Cameras have the ability to showcase a moment with a flash or reveal part of someone’s story with a single frame.
They say a picture is worth a thousand words, but what happens to the words and stories of darker-skinned people when these pictures are systematically favoured towards people with lighter skin?
Throughout history, eurocentric beauty standards have been favoured by the technology of cameras we use every day, with automated colour correction and exposure control designed for white skin. When cameras aren’t able to correctly depict diverse skin tones, photographs of these people, and their stories, fall by the wayside.
When film photography was first able to be developed with colour, a “Shirley” card was introduced, which was an image of a white woman with brunette hair. The card acted as a measure of how images were to be developed, used by technicians to balance exposure, colours, and hues. As the card was developed using light skin as the benchmark, darker skin tones were not rendered accurately in photography. It wasn’t until the ’60s and ’70s where research began into how to correctly depict darker tones. Professor Lorna Roth from Concordia University found that this wasn’t because of the need for dark skin to be represented authentically, but instead because furniture companies and chocolate manufacturers weren’t getting the right browns to advertise their products.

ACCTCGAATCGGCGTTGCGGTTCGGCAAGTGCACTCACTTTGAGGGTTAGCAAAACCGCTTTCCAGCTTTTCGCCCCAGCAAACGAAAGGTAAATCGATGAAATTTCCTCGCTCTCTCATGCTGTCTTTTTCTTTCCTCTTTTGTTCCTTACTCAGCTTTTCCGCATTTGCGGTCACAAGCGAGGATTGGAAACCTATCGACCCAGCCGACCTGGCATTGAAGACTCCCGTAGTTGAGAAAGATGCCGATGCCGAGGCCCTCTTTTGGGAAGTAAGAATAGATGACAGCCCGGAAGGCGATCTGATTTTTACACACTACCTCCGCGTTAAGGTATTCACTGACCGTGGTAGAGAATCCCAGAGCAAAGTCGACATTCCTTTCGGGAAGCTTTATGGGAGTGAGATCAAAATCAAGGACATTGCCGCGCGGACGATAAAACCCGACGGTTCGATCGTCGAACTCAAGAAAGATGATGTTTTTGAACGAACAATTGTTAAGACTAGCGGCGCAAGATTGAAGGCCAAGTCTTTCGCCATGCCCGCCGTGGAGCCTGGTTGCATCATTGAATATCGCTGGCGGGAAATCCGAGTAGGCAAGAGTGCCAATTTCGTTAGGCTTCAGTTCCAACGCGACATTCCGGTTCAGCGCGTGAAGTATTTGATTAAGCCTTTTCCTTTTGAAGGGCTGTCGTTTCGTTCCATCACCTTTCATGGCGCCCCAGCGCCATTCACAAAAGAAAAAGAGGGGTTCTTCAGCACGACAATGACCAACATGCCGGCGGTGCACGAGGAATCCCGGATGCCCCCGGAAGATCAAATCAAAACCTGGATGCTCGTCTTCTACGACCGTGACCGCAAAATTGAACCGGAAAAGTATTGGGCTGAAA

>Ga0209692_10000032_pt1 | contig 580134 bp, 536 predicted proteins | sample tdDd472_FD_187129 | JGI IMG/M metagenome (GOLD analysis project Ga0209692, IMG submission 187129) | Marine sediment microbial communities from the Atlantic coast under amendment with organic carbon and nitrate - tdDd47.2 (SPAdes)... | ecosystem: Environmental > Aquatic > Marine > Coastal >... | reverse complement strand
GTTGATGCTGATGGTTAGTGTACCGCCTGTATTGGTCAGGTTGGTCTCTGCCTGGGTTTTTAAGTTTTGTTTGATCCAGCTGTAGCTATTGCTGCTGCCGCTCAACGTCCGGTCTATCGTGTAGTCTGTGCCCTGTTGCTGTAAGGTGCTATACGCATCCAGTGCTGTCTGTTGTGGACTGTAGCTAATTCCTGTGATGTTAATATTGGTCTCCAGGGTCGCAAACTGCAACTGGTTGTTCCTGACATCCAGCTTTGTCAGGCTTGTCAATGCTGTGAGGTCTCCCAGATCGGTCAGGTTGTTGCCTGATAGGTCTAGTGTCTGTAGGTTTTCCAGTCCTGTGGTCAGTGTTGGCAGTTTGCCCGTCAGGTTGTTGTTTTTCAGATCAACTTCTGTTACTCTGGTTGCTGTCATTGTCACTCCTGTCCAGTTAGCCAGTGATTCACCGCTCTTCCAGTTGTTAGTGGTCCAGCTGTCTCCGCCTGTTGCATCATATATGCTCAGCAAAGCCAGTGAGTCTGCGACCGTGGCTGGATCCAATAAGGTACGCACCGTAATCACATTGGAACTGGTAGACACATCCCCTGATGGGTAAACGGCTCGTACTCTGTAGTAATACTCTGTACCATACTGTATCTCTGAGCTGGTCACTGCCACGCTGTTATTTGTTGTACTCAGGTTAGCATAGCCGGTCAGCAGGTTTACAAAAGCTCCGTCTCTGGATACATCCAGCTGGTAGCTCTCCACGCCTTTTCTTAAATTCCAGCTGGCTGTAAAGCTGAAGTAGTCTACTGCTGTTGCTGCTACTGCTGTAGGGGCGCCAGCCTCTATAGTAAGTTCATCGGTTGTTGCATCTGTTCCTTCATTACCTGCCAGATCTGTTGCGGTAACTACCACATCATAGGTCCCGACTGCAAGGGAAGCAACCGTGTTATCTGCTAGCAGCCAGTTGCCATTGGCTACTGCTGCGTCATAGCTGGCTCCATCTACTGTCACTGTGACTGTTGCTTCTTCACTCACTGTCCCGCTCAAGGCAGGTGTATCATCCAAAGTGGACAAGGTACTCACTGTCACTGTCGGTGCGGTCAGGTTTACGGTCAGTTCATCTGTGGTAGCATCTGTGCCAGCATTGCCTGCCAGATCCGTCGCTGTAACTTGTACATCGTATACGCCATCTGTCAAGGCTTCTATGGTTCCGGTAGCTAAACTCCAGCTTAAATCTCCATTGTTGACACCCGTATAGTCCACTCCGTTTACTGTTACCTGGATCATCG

In the ’90s, this card was updated to include a Latina, Asian and Black woman to help people in the photography industry correctly balance different skin tones. However, with digital photography on the rise, earlier iterations of colour correction technology in film remained the benchmark, leaving people of colour inaccurately represented in digital photography.
This led to an extended period of inauthentic representations of Black and Brown people, and subsequently, minimised the chance for people with darker skin to be truly seen. ‘If you can see it, you can be it’ begins to lose its power when people with darker skin aren’t being reflected correctly in the media they consume every day.
While people developing camera technology may have held racial bias in the past, recently we have seen progress in the commitment to truly and authentically represent all skin tones accurately. Representing an important moment of progress in front of and behind the camera, In 2018, photographer Tyler Mitchell became the first Black person to photograph the cover of VOGUE, chosen specifically by cover star Beyonce.
This year, Google enlisted a team of image experts to help develop Real Tone in their new Google Pixel 6 camera, resulting in images that more accurately reflect all skin tones. Through improvements in face detection and auto-white balance, the camera technology allows anyone to authentically photograph the world around them. What they’ve created has been voted the World’s Most Inclusive Camera*
With improvements in camera technology and greater representation of POC and ATSI in influential creative roles, we’re seeing a step in the right direction for an equitable playing ground for all people.Image: Daphne Nguyen for the 'We Are Many' Collection